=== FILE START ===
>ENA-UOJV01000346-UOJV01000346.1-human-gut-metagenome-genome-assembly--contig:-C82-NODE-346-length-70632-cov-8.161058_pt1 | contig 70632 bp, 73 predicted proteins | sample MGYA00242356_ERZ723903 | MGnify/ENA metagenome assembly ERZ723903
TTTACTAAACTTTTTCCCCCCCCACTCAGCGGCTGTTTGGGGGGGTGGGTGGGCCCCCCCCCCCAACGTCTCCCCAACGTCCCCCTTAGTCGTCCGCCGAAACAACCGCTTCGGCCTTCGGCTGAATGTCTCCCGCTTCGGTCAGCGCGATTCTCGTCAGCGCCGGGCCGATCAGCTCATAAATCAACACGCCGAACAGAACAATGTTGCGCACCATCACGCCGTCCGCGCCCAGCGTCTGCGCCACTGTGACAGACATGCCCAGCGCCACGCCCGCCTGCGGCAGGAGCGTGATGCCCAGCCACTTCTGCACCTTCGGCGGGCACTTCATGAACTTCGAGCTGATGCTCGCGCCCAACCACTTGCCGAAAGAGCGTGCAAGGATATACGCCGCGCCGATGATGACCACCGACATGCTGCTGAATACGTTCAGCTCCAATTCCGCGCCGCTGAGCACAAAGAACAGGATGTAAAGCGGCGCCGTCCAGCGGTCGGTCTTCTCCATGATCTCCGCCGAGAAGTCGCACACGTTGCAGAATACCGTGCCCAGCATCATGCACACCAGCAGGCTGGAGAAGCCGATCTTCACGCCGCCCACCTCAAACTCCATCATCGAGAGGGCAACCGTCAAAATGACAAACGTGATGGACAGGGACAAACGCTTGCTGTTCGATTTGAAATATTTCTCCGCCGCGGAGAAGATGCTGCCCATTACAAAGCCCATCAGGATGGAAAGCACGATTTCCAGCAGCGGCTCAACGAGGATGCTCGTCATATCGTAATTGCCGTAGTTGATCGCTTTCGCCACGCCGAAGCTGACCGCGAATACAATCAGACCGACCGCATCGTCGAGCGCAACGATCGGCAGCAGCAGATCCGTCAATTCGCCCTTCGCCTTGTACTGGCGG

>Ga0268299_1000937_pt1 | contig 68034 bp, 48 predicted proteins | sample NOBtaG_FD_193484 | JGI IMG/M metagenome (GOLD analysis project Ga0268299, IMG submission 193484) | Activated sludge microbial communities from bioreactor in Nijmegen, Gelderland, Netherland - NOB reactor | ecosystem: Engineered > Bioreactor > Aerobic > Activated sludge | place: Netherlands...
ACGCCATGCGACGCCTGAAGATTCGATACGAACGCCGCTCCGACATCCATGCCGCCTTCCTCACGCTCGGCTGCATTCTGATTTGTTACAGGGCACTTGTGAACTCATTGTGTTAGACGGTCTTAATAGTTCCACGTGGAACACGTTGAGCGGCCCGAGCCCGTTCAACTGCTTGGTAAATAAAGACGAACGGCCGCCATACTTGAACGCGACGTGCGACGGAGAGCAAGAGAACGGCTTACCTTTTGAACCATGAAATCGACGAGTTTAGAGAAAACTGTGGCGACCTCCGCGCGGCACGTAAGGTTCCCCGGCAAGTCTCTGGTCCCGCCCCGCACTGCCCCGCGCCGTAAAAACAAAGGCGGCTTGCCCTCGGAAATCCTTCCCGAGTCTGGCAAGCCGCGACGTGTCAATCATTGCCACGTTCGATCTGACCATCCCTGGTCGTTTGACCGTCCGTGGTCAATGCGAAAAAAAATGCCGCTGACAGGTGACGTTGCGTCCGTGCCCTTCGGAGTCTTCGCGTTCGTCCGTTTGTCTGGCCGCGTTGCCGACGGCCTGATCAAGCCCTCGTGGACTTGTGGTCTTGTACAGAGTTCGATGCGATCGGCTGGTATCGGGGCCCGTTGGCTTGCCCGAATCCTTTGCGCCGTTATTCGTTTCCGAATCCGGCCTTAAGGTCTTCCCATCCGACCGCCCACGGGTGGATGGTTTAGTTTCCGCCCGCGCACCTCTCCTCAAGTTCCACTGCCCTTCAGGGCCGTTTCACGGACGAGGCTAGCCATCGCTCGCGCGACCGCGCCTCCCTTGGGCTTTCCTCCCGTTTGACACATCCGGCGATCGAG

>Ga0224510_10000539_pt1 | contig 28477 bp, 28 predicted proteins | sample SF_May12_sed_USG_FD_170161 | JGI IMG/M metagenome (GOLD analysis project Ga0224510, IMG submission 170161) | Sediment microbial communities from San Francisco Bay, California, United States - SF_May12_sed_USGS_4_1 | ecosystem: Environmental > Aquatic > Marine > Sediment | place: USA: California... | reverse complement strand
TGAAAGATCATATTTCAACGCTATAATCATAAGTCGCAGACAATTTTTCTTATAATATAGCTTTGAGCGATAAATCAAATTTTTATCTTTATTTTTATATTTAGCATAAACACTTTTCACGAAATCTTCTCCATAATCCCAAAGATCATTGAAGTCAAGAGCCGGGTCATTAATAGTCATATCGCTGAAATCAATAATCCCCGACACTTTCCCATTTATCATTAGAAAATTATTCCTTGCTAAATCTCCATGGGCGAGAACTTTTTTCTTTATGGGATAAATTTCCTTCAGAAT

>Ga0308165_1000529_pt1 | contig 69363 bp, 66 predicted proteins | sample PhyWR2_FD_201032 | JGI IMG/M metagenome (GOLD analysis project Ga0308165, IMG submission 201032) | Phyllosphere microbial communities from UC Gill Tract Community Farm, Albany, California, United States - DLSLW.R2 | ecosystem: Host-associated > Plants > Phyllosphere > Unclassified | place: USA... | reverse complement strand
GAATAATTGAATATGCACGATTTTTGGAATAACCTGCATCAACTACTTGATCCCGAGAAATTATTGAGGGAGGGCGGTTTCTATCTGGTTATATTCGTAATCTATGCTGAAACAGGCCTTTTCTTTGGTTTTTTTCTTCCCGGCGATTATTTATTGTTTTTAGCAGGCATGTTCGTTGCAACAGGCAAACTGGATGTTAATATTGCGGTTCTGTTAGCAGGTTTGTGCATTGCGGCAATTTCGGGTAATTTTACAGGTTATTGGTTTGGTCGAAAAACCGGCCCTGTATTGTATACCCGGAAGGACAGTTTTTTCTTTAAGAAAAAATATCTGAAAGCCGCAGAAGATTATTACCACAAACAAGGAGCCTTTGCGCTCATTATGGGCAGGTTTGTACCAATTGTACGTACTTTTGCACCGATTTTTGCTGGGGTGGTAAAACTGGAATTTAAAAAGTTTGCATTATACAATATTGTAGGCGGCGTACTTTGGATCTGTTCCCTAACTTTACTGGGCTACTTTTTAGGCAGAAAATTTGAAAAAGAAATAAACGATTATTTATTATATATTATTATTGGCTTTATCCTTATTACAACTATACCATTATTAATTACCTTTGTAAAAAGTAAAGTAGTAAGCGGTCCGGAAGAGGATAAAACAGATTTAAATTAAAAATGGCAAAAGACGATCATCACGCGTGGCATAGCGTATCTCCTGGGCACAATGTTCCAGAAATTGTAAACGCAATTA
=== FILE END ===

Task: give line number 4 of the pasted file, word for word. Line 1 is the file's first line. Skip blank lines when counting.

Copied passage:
ACGCCATGCGACGCCTGAAGATTCGATACGAACGCCGCTCCGACATCCATGCCGCCTTCCTCACGCTCGGCTGCATTCTGATTTGTTACAGGGCACTTGTGAACTCATTGTGTTAGACGGTCTTAATAGTTCCACGTGGAACACGTTGAGCGGCCCGAGCCCGTTCAACTGCTTGGTAAATAAAGACGAACGGCCGCCATACTTGAACGCGACGTGCGACGGAGAGCAAGAGAACGGCTTACCTTTTGAACCATGAAATCGACGAGTTTAGAGAAAACTGTGGCGACCTCCGCGCGGCACGTAAGGTTCCCCGGCAAGTCTCTGGTCCCGCCCCGCACTGCCCCGCGCCGTAAAAACAAAGGCGGCTTGCCCTCGGAAATCCTTCCCGAGTCTGGCAAGCCGCGACGTGTCAATCATTGCCACGTTCGATCTGACCATCCCTGGTCGTTTGACCGTCCGTGGTCAATGCGAAAAAAAATGCCGCTGACAGGTGACGTTGCGTCCGTGCCCTTCGGAGTCTTCGCGTTCGTCCGTTTGTCTGGCCGCGTTGCCGACGGCCTGATCAAGCCCTCGTGGACTTGTGGTCTTGTACAGAGTTCGATGCGATCGGCTGGTATCGGGGCCCGTTGGCTTGCCCGAATCCTTTGCGCCGTTATTCGTTTCCGAATCCGGCCTTAAGGTCTTCCCATCCGACCGCCCACGGGTGGATGGTTTAGTTTCCGCCCGCGCACCTCTCCTCAAGTTCCACTGCCCTTCAGGGCCGTTTCACGGACGAGGCTAGCCATCGCTCGCGCGACCGCGCCTCCCTTGGGCTTTCCTCCCGTTTGACACATCCGGCGATCGAG